Although “forum shopping” is often criticized, it is important for an attorney to choose the right place for a case to be tried. A change in venue can stem from negative publicity so strong that an attorney asks that the case be tried in a different place because his client can not receive a fair trial in the original jurisdiction. In other instances, an attorney – when he has a choice of locations – will ask that the case be tried in the court system and jurisdiction most advantageous to his client.
“The whole procedural phenomenon of transferring venue is an instance of pre-combat maneuvering for advantageous position. Good tacticians always carefully scrutinize the topography before battle is joined,” Maryland’s Court of Special Appeals observed in a recent case dealing with transferring a case from Baltimore City to Baltimore County.
In Bernadine I. Smith v. Johns Hopkins Community Physicians, Inc., the plaintiffs filed their lawsuit in Baltimore City and the defendant sought a transfer to Baltimore County on the ground of “forum non conveniens.” The medical malpractice and wrongful death action was filed in the circuit court for Baltimore City in April 2012 by Bernadine I. Smith as personal representative of the estate of William P. Smith, Jr., by Bernadine I. Smith as the surviving spouse and by the three surviving children of William P. Smith, Jr. Johns Hopkins Community Physicians, Inc. was named as the defendant.
Hopkins filed a motion, asking the court to transfer the case to Baltimore County on the ground of “forum non conveniens.” The court may transfer any action to any other circuit court where the action might have been brought if the transfer is for the convenience of the parties and witnesses and serves the interests of justice upon the request of either party. “Forum non conveniens” refers to a transfer from a less convenient forum to one that is more convenient — “forum conveniens.” The judge granted the motion. The family appealed.
The case came before Maryland’s Court of Special Appeals on expedited appeal because it had not yet been tried. The appeals court upheld the transfer.
A number of factors “militated” in favor of the transfer, the court observed. None of the plaintiffs were residents of Baltimore City. Bernadine Smith lives in Baltimore County where she lived with her late husband during the nine years he was being treated for a cardiac condition by Johns Hopkins, the court noted. One of her children lives with her. Of the other two plaintiffs, one lives in Harford County and the other lives in Delaware. The court pointed out that the two experts named in the case both live in Baltimore County. The court scoffed at the claim by the family that Baltimore City was more convenient for expert witnesses because of the city’s airport and train station. The court cited a case where the “slight weight given to the convenience of expert witnesses” was discussed “The convenience factor tilts decidedly in favor of Baltimore County,” the court declared.
In fact, the court speculated that Baltimore City might have been chosen because of the perception that the largest recovery was to be had in Charm City. The court also noted that the only participant in the lawsuit with a Baltimore City address was the law firm representing the family of the medical malpractice victim, which, the court pointed out, was not a “legally cognizable consideration.”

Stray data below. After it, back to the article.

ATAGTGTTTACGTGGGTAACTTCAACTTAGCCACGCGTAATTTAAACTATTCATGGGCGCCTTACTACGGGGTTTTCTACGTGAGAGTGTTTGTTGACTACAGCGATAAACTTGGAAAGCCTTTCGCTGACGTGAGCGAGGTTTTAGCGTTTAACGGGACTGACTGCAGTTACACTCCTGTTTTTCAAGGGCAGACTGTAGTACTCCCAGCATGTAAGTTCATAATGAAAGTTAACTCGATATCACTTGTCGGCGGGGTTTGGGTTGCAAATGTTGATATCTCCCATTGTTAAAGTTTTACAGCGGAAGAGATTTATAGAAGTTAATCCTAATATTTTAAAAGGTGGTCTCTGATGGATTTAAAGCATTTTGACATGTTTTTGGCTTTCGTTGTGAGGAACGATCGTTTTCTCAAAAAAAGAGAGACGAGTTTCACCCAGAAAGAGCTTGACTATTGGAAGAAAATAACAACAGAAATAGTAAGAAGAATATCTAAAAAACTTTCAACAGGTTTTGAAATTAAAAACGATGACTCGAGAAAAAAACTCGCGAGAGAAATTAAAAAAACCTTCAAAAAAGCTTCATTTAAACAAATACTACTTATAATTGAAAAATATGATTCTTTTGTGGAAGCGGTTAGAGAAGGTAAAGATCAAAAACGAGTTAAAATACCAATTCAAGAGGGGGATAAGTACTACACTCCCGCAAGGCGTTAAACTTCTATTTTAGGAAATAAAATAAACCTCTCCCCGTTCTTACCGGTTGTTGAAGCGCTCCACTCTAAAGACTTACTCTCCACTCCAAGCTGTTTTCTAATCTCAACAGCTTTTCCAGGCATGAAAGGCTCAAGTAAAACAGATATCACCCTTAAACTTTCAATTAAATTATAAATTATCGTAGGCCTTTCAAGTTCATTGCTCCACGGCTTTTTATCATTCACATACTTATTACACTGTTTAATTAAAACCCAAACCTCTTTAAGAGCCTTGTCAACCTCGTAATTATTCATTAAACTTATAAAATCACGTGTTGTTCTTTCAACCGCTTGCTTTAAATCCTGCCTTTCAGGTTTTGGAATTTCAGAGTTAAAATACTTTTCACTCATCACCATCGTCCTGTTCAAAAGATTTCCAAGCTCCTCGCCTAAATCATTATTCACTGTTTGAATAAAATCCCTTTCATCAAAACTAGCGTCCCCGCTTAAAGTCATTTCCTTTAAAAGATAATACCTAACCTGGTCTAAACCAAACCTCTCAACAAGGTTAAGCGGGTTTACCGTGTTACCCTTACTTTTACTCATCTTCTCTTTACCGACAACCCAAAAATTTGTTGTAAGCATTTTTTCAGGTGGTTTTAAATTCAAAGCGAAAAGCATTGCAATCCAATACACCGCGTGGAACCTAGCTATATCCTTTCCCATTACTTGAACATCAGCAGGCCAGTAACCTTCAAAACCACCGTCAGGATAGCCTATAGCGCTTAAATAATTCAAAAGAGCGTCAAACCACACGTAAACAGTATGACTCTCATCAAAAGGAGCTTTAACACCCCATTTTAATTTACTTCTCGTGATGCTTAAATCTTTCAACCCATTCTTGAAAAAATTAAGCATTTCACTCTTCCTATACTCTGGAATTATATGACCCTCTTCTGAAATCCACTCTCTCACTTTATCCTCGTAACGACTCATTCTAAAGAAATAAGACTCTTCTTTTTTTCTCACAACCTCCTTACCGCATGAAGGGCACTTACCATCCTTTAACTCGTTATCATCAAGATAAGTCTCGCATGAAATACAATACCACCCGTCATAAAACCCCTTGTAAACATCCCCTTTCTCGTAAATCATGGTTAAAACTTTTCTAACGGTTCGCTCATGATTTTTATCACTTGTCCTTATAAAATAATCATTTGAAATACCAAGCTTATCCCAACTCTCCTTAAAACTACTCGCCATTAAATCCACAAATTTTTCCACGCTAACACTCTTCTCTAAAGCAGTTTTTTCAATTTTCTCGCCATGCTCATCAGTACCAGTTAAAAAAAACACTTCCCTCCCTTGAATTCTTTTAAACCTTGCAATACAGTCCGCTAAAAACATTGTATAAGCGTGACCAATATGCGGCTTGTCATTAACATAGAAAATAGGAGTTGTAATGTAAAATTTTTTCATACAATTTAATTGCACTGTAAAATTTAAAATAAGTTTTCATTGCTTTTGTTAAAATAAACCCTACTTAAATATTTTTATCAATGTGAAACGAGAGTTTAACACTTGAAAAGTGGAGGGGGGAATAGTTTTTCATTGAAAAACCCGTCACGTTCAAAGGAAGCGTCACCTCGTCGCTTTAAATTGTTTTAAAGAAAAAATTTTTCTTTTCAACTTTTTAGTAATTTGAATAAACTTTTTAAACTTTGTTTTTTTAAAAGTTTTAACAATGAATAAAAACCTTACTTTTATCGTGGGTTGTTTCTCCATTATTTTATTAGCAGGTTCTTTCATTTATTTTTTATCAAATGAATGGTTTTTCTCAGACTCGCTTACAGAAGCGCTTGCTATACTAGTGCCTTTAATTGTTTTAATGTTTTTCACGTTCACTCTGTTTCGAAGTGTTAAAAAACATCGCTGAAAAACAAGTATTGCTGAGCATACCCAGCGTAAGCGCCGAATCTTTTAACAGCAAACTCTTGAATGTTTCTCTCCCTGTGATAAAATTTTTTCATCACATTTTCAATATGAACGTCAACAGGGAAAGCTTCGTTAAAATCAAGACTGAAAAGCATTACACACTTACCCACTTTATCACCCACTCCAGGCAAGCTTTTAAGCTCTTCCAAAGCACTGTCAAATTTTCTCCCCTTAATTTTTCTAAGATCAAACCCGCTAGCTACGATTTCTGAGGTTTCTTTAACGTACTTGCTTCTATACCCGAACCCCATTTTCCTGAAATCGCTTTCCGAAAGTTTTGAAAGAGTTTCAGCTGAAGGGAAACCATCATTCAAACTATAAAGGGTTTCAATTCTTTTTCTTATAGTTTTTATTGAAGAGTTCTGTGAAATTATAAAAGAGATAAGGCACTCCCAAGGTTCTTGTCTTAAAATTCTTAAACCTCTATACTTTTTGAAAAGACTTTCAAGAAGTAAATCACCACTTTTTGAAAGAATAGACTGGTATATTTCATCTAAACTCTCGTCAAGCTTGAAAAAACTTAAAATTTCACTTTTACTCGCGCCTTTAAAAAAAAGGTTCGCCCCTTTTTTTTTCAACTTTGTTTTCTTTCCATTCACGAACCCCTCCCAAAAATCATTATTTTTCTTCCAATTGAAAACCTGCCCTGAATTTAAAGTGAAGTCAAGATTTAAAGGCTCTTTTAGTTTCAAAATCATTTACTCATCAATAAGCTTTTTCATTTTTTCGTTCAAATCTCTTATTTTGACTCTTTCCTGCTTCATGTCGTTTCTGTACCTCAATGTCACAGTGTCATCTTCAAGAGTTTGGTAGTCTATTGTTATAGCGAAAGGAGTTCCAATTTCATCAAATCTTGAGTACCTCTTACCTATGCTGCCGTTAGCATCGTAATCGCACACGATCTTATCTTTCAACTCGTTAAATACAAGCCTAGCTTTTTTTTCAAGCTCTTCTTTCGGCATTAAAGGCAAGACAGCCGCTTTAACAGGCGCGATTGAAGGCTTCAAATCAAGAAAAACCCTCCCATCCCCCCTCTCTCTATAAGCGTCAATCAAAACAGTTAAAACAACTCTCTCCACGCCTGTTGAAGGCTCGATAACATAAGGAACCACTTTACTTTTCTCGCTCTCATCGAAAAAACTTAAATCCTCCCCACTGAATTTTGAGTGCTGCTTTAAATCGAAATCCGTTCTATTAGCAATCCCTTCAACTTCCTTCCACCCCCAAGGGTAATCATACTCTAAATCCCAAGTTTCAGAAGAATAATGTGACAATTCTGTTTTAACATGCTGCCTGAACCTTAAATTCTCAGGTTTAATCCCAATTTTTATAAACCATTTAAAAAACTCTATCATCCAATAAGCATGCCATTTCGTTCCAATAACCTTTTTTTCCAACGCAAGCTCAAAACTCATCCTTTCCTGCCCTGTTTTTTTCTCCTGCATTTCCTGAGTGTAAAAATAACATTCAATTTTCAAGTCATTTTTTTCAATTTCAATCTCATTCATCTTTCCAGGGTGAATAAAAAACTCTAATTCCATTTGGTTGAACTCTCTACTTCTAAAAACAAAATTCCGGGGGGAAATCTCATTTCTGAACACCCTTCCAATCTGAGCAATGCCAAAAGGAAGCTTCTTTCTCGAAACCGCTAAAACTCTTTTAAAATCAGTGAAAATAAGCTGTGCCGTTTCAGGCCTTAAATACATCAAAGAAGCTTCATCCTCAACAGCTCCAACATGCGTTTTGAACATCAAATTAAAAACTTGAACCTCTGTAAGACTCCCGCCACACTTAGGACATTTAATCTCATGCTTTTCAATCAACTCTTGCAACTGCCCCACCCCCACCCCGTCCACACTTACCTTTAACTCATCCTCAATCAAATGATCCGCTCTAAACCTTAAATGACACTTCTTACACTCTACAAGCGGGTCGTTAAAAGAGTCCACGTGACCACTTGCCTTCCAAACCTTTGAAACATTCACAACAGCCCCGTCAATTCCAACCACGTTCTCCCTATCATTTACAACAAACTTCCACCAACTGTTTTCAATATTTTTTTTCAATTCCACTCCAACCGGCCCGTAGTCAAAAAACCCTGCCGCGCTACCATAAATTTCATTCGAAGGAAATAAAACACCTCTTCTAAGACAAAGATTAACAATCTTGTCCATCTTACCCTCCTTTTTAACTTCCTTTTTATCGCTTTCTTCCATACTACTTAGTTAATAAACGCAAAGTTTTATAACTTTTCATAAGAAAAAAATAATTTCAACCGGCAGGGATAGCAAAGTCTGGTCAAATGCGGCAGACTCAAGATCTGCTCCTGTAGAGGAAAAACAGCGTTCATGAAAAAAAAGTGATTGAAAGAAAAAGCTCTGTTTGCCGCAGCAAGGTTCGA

The court then examined the “interests of justice” requirement. Interest of justice includes considerations of court congestion, the burden of jury duty and local interest in the matter at hand, the court observed. After noting that the victim, the treating physician and the medical treatment all took place in Baltimore County, the court concluded that “there would appear to be no justification whatsoever for imposing the burden of adjudicating this case on the court system of Baltimore City or of imposing the burden of jury duty on the citizens of Baltimore City.” And, a protracted trial involving numerous witnesses is a burden properly assumed by the Baltimore county court system and not one that should be foisted upon the strained court system of Baltimore City, the court said.
The only factor tilting against a finding of abuse of discretion by the trial court was the prerogative routinely extended to a plaintiff — faced with the option of two or more permissible trial venues — to decide his preferred venue, the court said. However, under certain circumstances that can be “significantly diminished,” the court said, explaining that statements in case law about the deference to be given to a plaintiff’s choice of forum are guidelines for the trial judge and not a standard of appellate review.
There has to be a relationship between the court and the dispute. This law firm has sometimes had to use MapQuest mileage calculations in order to persuade a court that it is more convenient for the parties and witnesses than the court the defendant wants to use.
Baltimore, Maryland-based Belsky, Weinberg & Horowitz has been fighting for the victims of negligence for many years. Call us at 410-234-0100 or email us for a free consultation and let us help you.